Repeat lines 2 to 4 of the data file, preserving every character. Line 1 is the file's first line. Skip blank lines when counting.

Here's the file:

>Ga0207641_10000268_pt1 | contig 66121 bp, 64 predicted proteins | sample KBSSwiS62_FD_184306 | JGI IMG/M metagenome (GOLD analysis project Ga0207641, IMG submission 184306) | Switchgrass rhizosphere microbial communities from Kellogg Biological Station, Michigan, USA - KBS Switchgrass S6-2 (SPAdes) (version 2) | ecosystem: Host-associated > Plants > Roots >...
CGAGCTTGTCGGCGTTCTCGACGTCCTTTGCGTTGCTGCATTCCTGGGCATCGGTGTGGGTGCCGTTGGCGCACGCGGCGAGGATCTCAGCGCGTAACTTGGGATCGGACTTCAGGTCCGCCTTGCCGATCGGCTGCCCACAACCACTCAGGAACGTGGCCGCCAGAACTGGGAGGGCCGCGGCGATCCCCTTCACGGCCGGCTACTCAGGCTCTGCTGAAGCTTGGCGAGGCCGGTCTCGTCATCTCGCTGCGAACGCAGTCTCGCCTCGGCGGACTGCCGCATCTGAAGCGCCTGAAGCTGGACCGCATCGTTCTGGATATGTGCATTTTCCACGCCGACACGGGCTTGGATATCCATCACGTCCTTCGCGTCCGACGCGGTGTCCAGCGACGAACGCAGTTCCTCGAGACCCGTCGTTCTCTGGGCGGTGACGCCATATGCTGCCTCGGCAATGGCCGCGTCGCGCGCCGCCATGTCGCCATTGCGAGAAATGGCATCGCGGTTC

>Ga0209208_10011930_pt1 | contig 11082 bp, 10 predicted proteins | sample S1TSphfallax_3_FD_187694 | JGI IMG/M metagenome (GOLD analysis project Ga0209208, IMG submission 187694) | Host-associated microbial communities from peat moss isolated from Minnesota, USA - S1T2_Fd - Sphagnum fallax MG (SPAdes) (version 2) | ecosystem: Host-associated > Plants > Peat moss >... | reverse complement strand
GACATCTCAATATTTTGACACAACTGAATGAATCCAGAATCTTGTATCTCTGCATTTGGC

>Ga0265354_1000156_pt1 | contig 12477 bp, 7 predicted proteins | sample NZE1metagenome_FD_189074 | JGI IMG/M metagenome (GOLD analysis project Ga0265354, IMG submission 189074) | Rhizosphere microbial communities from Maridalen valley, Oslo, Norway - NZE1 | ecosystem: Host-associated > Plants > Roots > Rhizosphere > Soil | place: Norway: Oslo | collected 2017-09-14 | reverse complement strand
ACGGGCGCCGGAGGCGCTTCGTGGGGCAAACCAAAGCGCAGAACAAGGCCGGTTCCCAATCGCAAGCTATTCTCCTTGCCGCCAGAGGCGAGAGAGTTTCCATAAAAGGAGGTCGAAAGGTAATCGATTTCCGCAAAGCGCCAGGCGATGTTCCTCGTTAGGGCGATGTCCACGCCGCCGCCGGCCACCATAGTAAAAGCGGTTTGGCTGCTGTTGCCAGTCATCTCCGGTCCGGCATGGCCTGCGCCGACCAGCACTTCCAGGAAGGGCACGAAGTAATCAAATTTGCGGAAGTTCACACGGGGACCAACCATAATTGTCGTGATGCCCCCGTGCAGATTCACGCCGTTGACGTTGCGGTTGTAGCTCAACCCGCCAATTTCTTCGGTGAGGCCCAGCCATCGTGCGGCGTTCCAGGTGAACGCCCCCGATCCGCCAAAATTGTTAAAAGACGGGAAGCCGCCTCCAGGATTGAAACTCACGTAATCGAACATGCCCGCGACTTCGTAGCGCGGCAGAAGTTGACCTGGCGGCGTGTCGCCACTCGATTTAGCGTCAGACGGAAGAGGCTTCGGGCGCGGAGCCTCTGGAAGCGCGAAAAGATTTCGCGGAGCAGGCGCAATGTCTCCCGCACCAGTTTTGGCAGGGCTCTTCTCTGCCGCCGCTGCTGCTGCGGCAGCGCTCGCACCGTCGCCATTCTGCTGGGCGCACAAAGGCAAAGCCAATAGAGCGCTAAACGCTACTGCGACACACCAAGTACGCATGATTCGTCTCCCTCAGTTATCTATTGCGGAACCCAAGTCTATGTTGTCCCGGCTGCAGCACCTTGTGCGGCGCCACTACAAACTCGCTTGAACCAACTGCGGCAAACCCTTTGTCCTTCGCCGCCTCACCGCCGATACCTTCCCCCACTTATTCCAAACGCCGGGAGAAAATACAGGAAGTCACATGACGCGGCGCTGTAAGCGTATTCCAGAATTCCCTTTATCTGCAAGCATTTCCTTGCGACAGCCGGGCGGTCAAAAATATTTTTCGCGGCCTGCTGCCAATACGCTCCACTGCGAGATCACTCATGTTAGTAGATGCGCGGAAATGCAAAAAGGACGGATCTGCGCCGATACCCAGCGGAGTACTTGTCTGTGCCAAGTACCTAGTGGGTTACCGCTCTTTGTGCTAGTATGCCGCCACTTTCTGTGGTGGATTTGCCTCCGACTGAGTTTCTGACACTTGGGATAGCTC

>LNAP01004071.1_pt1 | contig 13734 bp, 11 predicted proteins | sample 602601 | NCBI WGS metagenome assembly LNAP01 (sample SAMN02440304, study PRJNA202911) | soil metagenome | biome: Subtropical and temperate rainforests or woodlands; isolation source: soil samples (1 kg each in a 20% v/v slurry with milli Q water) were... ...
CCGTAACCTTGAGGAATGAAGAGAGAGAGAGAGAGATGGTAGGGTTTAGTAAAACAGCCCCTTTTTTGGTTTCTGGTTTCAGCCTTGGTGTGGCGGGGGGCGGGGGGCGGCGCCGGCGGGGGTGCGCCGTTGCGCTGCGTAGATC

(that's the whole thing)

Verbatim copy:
CGAGCTTGTCGGCGTTCTCGACGTCCTTTGCGTTGCTGCATTCCTGGGCATCGGTGTGGGTGCCGTTGGCGCACGCGGCGAGGATCTCAGCGCGTAACTTGGGATCGGACTTCAGGTCCGCCTTGCCGATCGGCTGCCCACAACCACTCAGGAACGTGGCCGCCAGAACTGGGAGGGCCGCGGCGATCCCCTTCACGGCCGGCTACTCAGGCTCTGCTGAAGCTTGGCGAGGCCGGTCTCGTCATCTCGCTGCGAACGCAGTCTCGCCTCGGCGGACTGCCGCATCTGAAGCGCCTGAAGCTGGACCGCATCGTTCTGGATATGTGCATTTTCCACGCCGACACGGGCTTGGATATCCATCACGTCCTTCGCGTCCGACGCGGTGTCCAGCGACGAACGCAGTTCCTCGAGACCCGTCGTTCTCTGGGCGGTGACGCCATATGCTGCCTCGGCAATGGCCGCGTCGCGCGCCGCCATGTCGCCATTGCGAGAAATGGCATCGCGGTTC

>Ga0209208_10011930_pt1 | contig 11082 bp, 10 predicted proteins | sample S1TSphfallax_3_FD_187694 | JGI IMG/M metagenome (GOLD analysis project Ga0209208, IMG submission 187694) | Host-associated microbial communities from peat moss isolated from Minnesota, USA - S1T2_Fd - Sphagnum fallax MG (SPAdes) (version 2) | ecosystem: Host-associated > Plants > Peat moss >... | reverse complement strand
GACATCTCAATATTTTGACACAACTGAATGAATCCAGAATCTTGTATCTCTGCATTTGGC